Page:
What a difference a venue makes.
Just a week after a French court socked eBay with a $63.2 million bill for abetting the sale of counterfeit Louis Vuitton goods, the e-commerce giant emerged victorious from a very similar case in Manhattan brought by luxury jeweler Tiffany & Co.
Turns out, U.S. law is on its side on this one. Judge Richard Sullivan of the Federal District Court in Manhattan concluded that eBay had responded promptly to Tiffany’s requests to shut down individual sellers, but that it was not responsible for policing its entire marketplace.
“In determining whether eBay is liable, the standard is not whether eBay could reasonably anticipate possible infringement, but rather whether eBay continued to supply its services to sellers when it knew or had reason to know of infringement by those sellers,” Sullivan wrote.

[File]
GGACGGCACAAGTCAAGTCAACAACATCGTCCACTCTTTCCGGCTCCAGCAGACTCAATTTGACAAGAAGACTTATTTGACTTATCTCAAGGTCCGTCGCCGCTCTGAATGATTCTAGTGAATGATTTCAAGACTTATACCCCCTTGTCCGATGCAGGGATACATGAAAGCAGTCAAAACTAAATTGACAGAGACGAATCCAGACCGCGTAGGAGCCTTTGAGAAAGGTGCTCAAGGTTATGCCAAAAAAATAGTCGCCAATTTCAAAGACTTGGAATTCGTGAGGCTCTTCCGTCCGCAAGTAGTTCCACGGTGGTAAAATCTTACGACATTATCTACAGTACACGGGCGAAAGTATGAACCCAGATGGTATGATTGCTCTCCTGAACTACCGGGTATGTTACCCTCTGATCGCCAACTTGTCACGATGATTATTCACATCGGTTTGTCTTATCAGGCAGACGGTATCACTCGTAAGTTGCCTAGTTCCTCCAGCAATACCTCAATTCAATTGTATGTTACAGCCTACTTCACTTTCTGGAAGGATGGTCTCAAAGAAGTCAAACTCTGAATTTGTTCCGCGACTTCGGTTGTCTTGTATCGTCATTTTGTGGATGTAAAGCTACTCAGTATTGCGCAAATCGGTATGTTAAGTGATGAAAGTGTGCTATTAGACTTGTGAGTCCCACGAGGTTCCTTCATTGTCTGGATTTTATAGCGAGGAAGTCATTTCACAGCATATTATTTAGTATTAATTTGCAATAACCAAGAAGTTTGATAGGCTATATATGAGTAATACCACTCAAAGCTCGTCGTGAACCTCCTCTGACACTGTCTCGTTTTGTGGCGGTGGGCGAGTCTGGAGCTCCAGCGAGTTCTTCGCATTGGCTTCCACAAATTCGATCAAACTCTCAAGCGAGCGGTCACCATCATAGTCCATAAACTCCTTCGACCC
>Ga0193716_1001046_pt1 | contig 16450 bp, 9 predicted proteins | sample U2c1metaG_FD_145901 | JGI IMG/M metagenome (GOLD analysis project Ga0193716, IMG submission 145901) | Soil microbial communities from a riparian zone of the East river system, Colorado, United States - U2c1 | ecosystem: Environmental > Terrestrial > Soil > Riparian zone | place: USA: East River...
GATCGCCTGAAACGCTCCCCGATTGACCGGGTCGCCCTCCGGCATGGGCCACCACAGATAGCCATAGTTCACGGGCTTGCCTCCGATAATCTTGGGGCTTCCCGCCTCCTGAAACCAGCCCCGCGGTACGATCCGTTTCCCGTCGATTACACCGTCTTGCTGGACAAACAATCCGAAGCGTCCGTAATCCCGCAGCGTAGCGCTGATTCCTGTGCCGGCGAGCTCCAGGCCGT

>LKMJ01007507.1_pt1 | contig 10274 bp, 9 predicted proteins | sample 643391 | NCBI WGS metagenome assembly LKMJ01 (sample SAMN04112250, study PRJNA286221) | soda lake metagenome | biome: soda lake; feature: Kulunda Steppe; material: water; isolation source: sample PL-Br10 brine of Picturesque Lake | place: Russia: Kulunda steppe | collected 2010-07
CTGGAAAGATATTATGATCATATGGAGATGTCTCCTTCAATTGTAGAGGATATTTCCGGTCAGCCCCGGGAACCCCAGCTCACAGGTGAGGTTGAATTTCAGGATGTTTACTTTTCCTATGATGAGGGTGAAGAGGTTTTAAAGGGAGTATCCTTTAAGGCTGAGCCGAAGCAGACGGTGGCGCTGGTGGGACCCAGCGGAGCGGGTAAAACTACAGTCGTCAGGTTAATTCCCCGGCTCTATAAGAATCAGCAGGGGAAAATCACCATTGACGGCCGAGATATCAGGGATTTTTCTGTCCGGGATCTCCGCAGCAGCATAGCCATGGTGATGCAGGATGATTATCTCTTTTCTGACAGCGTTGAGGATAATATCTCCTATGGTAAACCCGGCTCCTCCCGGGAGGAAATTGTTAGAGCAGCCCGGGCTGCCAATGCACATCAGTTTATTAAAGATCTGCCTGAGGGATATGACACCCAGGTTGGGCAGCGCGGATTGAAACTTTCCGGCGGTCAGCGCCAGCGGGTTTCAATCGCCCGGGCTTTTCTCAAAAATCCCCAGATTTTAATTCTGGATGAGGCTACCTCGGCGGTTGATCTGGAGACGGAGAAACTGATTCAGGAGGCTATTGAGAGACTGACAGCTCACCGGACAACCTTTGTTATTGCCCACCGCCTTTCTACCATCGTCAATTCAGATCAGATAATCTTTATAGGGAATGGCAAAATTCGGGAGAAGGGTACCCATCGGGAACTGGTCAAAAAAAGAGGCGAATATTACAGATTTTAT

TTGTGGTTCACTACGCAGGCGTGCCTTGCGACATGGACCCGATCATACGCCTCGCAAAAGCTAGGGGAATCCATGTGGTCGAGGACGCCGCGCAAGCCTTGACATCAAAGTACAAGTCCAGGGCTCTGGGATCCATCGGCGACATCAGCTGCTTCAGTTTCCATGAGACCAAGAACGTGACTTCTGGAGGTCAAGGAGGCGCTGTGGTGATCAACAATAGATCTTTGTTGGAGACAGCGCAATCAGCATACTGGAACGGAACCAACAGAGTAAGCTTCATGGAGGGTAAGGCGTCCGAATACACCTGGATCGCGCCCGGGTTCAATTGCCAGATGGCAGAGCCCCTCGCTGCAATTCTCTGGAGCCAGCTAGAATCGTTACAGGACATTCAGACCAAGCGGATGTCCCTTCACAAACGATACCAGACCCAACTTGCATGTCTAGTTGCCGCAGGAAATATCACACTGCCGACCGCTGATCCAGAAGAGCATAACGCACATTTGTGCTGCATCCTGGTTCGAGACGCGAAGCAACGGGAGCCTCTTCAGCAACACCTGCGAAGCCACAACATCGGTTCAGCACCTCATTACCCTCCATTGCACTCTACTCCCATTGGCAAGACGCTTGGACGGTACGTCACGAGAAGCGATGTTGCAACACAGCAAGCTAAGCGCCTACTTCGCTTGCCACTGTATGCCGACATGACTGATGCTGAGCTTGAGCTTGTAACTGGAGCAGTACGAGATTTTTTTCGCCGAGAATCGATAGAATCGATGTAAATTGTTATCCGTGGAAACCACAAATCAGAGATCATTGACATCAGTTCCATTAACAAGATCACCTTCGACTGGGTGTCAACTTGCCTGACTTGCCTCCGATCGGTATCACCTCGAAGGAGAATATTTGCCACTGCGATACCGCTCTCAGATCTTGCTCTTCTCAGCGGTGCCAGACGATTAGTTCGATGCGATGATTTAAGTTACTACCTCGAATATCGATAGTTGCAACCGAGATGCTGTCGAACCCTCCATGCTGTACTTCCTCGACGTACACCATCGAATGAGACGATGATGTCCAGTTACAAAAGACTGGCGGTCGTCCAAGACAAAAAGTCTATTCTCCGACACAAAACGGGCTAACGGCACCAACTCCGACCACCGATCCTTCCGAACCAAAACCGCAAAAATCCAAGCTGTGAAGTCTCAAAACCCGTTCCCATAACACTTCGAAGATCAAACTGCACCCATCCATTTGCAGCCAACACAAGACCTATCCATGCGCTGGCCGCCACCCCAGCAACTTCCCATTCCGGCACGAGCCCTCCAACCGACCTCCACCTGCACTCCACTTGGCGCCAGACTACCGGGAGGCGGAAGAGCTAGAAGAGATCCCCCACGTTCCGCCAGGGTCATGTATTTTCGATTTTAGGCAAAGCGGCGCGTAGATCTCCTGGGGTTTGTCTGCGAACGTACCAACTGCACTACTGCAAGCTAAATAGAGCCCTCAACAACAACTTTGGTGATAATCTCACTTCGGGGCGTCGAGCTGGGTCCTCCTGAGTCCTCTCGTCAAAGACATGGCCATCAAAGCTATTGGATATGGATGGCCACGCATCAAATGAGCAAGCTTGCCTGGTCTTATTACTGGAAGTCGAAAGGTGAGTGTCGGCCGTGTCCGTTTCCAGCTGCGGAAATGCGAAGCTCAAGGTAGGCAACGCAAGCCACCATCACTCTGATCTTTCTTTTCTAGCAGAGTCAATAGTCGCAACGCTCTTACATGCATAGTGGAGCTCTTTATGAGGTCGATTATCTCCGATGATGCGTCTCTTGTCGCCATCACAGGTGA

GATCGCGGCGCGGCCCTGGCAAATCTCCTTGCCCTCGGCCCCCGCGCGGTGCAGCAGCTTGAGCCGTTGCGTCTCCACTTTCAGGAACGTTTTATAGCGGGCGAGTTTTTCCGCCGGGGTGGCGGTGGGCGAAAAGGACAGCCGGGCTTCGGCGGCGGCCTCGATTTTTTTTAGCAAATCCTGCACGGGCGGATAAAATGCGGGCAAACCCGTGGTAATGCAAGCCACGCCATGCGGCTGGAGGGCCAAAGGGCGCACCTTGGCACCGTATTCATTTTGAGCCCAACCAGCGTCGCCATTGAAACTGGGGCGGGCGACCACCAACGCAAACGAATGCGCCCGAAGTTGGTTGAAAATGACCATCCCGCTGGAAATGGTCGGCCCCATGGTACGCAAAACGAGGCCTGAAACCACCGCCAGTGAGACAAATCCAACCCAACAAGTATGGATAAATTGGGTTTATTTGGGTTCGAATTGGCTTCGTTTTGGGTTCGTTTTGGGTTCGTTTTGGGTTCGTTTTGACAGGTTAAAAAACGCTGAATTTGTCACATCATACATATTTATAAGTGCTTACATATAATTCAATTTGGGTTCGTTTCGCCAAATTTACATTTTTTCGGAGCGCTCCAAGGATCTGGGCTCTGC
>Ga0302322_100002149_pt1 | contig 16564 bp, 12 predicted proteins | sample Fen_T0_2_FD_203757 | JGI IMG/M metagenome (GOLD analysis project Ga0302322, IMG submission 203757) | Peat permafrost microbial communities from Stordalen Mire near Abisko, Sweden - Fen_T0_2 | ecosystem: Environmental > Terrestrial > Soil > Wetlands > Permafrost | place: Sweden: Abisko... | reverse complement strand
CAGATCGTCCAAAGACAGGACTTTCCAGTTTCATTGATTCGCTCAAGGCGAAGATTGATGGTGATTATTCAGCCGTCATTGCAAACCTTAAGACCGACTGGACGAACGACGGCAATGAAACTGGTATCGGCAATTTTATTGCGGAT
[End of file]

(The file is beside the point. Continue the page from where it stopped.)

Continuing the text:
“The result of the application of this legal standard is that Tiffany must ultimately bear the burden of protecting its trademark.”
That is in marked contrast to the ruling in the French court, which held that eBay needs to proactively police the millions of listing on its site to keep on the sunny side of the law. A German court offered a similar opinion in a case involving Rolex in April.
eBay, then, could be faced with the unhappy prospect of implementing different authenticity controls in different markets if the European rulings hold up. In a finger-wagging statement responding to last week’s ruling, eBay promised an appeal.
So the laws of the United States and France appear at odds. It happens. But after promising to issue a ruling “quite quickly” and then deliberating for eight months, did Sullivan really have choose *Bastille Day* to issue his decision?